Travel: A short break in Vilnius
With its winding streets, courtyards and churches, the Lithuanian capital is ideal for exploring, and, as Declan Pratt discovered, visitors are welcomed
Sunday 23 May 1999
When to go
Spring and summer are the best times to visit, although July and August can be wet. Winter days are short and may be very, very cold - but there are plenty of cosy bars to warm up in.
Vilnius's cultural events are spread throughout the year, although the summer calendar is busiest with both Catholic and pagan festivals. Most important of these is Midsummer's Eve (23 June), a night of singing and dancing, bonfires and little sleep.
Music is an important part of the national psyche, and events such as July's Vilnius Summer Music Festival, a week of street theatre, music and masked parades, are very popular. This year's biggest musical celebration will be the Baltika Folklore Festival, held in each Baltic capital in turn and this year in Vilnius in late June.
A variety of airlines offer scheduled flights from all over Britain to Vilnius. The best deals are with British Airways (tel: 0345 222111) which flies direct from Gatwick five times a week. Return fares in coming months start from pounds 179, plus pounds 31 tax.
What to do and see
Like many east European capitals, the real star is the city itself and the true heart of Vilnius, spiritually if not geographically, is the Old Town. Most points of interest are within easy walking distance, and wandering the narrow streets is definitely the best way to get to know this city. Start your explorations at the southernmost point of the Old Town, at the Gates of Dawn.
This is the sole surviving city-gate and it has been a tiny chapel since the 18th century. It is home to an allegedly miracle-working icon of the Virgin Mary and is a major east European pilgrimage destination. It is usually crammed full of women in identikit headscarves. Wandering down Ausros vartu, you will encounter a host of churches - indeed, every street of the Old Town has a view of a church, many extremely beautiful.
Visit as many as you possibly can, beginning with the Russian Orthodox Church of the Holy Spirit. In the darkened interior, worshippers kneel before the sparkling icons while more scarved women polish relentlessly. In the centre of the church lie the preserved remains of Saints Anthony, Ivan and Eustacius, swathed completely in a plush velvet bedspread, save for their feet which peep out in pristine white socks and matching velvet slippers.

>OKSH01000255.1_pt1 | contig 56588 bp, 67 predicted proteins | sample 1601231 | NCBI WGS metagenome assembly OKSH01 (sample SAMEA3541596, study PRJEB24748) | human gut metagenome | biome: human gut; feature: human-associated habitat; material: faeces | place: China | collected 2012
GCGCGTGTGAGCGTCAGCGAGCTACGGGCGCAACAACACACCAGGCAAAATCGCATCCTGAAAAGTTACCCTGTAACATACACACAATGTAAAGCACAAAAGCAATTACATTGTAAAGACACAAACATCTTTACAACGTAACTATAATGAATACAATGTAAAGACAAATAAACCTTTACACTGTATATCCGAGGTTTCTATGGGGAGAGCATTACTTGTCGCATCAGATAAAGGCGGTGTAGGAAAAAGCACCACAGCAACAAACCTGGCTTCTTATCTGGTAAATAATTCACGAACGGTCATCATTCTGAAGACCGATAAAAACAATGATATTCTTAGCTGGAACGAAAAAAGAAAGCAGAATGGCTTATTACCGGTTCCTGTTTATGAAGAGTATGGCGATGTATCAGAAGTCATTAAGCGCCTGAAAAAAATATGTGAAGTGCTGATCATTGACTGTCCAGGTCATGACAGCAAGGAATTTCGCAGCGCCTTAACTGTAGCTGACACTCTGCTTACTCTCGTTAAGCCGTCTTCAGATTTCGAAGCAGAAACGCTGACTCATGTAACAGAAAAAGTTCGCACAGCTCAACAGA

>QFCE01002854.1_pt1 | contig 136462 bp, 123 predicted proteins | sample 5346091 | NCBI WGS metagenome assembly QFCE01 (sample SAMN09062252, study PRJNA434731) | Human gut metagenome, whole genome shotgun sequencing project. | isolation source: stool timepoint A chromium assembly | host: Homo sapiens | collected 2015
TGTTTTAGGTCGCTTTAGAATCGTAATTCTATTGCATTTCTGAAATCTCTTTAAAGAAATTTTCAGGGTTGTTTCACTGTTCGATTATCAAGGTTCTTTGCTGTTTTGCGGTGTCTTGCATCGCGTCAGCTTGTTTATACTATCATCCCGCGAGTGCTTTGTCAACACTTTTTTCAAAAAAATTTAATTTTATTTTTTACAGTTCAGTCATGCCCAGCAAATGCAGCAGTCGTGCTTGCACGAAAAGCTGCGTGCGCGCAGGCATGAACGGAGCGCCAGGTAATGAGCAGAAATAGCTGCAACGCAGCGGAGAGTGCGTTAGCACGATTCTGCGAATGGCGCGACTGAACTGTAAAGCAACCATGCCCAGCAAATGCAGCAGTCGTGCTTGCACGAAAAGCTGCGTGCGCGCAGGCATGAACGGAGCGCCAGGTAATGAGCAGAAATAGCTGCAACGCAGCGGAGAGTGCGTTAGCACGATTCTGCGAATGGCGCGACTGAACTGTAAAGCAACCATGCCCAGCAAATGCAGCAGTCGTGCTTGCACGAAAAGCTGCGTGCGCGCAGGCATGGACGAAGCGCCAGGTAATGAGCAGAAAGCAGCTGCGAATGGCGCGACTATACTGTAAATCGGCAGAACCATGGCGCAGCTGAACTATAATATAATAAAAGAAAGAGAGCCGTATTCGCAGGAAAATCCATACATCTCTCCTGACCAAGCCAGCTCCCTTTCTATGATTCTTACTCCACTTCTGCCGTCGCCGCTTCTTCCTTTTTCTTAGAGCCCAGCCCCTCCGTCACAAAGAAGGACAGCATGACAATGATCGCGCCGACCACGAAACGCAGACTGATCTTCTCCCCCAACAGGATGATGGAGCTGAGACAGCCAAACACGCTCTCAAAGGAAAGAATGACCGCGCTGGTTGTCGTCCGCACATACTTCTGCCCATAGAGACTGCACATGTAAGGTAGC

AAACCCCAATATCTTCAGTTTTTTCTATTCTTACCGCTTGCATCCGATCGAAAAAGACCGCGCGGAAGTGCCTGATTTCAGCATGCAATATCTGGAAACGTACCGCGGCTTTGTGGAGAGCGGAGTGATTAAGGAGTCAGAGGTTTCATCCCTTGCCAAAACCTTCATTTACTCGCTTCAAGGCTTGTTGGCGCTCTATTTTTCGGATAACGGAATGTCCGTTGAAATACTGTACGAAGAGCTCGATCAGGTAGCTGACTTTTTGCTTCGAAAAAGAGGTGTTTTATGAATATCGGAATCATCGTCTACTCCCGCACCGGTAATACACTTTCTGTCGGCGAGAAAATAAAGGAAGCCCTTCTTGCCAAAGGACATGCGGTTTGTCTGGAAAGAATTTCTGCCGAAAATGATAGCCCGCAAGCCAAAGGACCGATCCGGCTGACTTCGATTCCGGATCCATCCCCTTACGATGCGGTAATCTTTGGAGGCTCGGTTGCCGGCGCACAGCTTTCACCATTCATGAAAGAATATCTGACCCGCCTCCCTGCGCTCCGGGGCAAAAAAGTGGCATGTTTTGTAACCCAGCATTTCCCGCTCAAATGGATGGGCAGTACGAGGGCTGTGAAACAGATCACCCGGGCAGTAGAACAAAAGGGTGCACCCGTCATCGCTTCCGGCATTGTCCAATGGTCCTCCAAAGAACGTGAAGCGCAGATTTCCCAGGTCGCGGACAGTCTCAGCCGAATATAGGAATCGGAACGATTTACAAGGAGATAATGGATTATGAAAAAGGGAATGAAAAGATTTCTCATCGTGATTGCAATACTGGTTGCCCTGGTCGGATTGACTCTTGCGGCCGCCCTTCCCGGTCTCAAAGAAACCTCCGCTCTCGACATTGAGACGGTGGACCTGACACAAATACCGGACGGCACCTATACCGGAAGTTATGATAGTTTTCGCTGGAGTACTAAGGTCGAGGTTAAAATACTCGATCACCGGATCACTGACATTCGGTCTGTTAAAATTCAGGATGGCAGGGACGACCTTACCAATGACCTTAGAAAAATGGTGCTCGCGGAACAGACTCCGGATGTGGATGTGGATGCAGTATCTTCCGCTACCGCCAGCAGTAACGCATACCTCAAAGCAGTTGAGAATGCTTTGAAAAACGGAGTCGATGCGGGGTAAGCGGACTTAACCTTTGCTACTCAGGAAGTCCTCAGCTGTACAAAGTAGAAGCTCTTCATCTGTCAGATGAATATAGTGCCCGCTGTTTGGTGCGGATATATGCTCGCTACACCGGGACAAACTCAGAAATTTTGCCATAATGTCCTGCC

Nearby is the crown-topped St Casimir's Church, named after Lithuania's patron saint and a fitting symbol of the country's struggles: under the Tsars the church became Orthodox, its distinctive crown replaced with an onion dome; during the Occupation of the First World War, the Germans converted it for protestant worship; and finally, in Soviet times, St Casimir's became the Museum of Atheism and the History of Religion. Today it is back in Jesuit hands and once more open for worship.
Running north, Ausros vartu opens out onto Didzioji - the main square of the Old Town - before narrowing once more as it becomes the stall- lined Pilies gatve, where traders sell good, cheap souvenirs including the star buys: amber, Soviet memorabilia, and miniature paintings.
The Baltic region is one of the world's chief sources of amber, or "Baltic Gold". Take a quick detour along nearby Sv Mykolo to the free Amber Museum which has great information and displays, and even cheaper jewellery on sale. Equally good value is the memorabilia - everything from Tank Commanders' headgear to Moscow Olympics badges are eagerly snapped up at this busy "free market". Lenin must be turning in his grave. Local artists line up across the street, catering specifically for tourists but offering great cityscapes from just pounds 2.
Further down Pilies you will pass the back of St John's Church. Its exterior is a fairly subdued baroque but its interior is a riot of cherubs and gold leaf.
Stepping out at the Old Town's northern end, you find yourself facing the Gediminas Hill where the city of Vilnius began. Climb to the top for the best view of today's city. At the summit stands the last remaining tower of Vilnius castle, flying the tricolour national flag, while at the base of the hill, the huge neoclassical Vilnius Cathedral dominates the open expanse of Katedros aikste. Reconsecrated in 1989, it was used as an art gallery during the Soviet era.
In the distance can be seen the TV Tower, where 14 unarmed civilians died in January 1991 attempting to protect the station from Soviet tanks.
Vilnius's main shopping street, Gedimino prospektas, leads away from the cathedral, a largely soulless avenue of cinemas and the usual ubiquitous international outlets. At number 40 is the Museum of the Genocide of the Lithuanian People. Visiting this former KGB prison is a truly disturbing experience, but also a "must-see" for any visitor to the city. The basement cells remain as they were when they housed Lithuanian dissidents, as recently as 1990. Information boards in English tell the terrible story and bring the past horrifically to life. Admission is free but most visitors leave a donation.